Sanatorium Simone Weber is an abandoned hospital, hence its name “Sanatorium”, located in Lay-Saint-Christophe, France. The hospital was built in 1899 by doctor Paul Spillmann to prevent a great epidemic of tuberculosis, which spread rapidly and was highly endemic in France. We prepared 30+ urbex pictures of this site.
During the First World War and the Second World War it was used as a hospital for refugees or wounded soldiers. As tuberculosis cases became rare over the years, the Sanatorium Simone Weber was transformed into a medical centre. From 1963 to 1997 three famous French doctors (Romeuf, Bertheau and Thérèse Jonveaux) worked there. In 2006 the Simone Weber building closed its doors and patients were transferred to other hospitals. There were plans to open a rehabilitation center, but building remains abandoned.
History of Sanatorium Simone Weber
It was in 1899, following a trip to Germany, when Professors Paul Spillmann and Paul Haushalter decided to provide the French region with a specific medical institution to receive and treat patients who were victims of tuberculosis.
Paul Spillmann and Paul Haushalter attended the first International Congress against Tuberculosis in Berlin which was held from May 24 to 27, 1899. The two doctors took advantage of their stay in Germany to visit several popular sanatoriums in order to perfect their knowledge of the subject and bring back sufficient material to build a German-designed sanatorium in France.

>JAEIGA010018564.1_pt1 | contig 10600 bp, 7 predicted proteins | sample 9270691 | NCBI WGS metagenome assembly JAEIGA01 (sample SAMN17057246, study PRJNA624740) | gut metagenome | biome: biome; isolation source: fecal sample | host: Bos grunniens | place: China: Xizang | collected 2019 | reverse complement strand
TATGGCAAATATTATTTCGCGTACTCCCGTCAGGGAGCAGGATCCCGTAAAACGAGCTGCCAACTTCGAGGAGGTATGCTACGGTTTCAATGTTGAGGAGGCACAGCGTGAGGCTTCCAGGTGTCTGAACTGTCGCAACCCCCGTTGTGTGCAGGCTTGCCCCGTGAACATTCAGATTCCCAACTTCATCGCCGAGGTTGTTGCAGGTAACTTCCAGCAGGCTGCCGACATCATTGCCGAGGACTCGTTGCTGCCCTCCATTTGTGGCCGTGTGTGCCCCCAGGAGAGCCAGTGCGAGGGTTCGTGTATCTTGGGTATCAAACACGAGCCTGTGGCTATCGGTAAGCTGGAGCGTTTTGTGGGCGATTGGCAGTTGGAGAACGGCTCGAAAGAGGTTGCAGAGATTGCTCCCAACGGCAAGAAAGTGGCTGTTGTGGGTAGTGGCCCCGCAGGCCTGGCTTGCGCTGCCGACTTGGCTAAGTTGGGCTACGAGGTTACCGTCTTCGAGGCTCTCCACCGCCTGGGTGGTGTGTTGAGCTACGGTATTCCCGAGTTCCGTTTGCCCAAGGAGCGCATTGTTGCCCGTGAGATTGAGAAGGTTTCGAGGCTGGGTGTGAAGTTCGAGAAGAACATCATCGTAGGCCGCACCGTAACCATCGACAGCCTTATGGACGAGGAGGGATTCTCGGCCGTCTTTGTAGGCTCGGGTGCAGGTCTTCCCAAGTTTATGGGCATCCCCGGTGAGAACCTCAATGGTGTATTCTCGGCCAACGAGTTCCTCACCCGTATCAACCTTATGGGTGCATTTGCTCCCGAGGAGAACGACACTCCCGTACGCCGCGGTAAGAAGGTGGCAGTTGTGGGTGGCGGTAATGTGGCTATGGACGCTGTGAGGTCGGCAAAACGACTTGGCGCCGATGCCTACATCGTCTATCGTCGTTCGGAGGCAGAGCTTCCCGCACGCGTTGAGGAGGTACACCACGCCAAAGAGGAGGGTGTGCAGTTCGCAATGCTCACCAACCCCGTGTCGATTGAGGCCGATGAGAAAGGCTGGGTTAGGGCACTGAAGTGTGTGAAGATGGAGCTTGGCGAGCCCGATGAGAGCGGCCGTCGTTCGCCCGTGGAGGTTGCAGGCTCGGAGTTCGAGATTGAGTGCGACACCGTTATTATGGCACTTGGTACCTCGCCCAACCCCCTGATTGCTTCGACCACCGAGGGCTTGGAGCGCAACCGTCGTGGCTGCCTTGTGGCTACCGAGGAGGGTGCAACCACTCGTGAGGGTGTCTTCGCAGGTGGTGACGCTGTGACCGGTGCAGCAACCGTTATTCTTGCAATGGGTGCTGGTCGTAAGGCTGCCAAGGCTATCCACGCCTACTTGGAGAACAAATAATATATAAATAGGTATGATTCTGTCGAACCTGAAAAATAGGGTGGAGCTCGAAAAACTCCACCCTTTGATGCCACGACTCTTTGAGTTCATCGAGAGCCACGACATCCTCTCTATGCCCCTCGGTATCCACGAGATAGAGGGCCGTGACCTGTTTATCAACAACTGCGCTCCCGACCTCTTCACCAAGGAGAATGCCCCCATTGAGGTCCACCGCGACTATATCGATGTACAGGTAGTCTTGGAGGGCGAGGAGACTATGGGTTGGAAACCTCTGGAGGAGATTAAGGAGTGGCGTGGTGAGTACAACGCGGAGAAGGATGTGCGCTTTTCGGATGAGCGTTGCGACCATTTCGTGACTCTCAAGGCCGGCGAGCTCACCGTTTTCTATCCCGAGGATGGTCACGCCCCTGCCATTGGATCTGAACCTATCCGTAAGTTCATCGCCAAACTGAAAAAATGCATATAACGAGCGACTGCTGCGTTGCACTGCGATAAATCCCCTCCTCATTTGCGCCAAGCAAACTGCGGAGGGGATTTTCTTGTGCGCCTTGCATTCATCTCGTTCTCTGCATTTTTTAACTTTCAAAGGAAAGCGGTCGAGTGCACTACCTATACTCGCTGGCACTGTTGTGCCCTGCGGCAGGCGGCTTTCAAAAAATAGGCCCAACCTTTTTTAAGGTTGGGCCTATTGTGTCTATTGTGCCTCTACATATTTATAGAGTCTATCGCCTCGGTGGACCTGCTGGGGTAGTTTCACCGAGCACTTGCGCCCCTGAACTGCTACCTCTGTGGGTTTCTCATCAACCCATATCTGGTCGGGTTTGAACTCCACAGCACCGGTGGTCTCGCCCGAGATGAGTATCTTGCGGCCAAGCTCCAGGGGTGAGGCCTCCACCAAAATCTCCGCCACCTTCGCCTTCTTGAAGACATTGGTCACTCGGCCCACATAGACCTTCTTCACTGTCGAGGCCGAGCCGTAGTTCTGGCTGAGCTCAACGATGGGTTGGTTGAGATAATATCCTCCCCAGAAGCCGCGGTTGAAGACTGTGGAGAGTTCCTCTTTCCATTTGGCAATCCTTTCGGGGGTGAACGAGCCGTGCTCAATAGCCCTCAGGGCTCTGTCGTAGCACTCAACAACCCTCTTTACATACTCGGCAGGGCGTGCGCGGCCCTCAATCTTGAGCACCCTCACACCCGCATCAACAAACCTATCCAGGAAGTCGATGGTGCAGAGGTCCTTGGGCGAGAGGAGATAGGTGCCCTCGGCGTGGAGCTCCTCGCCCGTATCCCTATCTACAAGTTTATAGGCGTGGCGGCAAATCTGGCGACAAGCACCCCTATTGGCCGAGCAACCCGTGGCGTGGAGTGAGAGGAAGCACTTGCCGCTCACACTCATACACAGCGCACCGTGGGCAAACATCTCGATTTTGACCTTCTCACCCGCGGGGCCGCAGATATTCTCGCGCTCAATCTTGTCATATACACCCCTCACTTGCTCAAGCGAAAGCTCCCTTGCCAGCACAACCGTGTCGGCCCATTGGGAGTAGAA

After visiting a number of hospitals for tuberculosis patients, they realized that it was expensive to build hospitals of this type in different parts of country, especially since France did not have the German social insurance system which had largely contributed to construction of the German sanatorium facilities.
However, Spillmann and Haushalter believed that such hardships must be overcome. According to their plan Sanatorium Simone Weber will receive and observe patients free of charge or in return for payment by charity institutions.
The Sanatorium Simone Weber no longer received tuberculosis patients from August 3, 1914. Throughout the World War 2, it was used by various military medical units and then as barracks for troops.
In 1972, the sanatorium was transferred into Paul Spillmann Medical Center, returned to the Nancy University Hospital. Patients with bronchial adenoma and other types of cancer were treated there. In 2006, the Paul Spillmann Center was transferred to the new building of Saint-Julien Hospital. Since then the building has been vacant and abandoned.
Urbex Sanatorium Simone Weber
There were rumors about three backpackers, who came to the abandoned Sanatorium Simone Weber for urban exploration in mid-2010s, but someone mentally ill was also in the building and allegedly killed the three young people.
The place was long reputed to be haunted, ghost hunters visited the property to come into contact with the paranormal. According to reports urban explorers expected to find vintage stuff such as aesthetic beds, retro equipment or something from the past, but unfortunately nothing left and the building is empty. It has an interesting history, but not much to explore inside.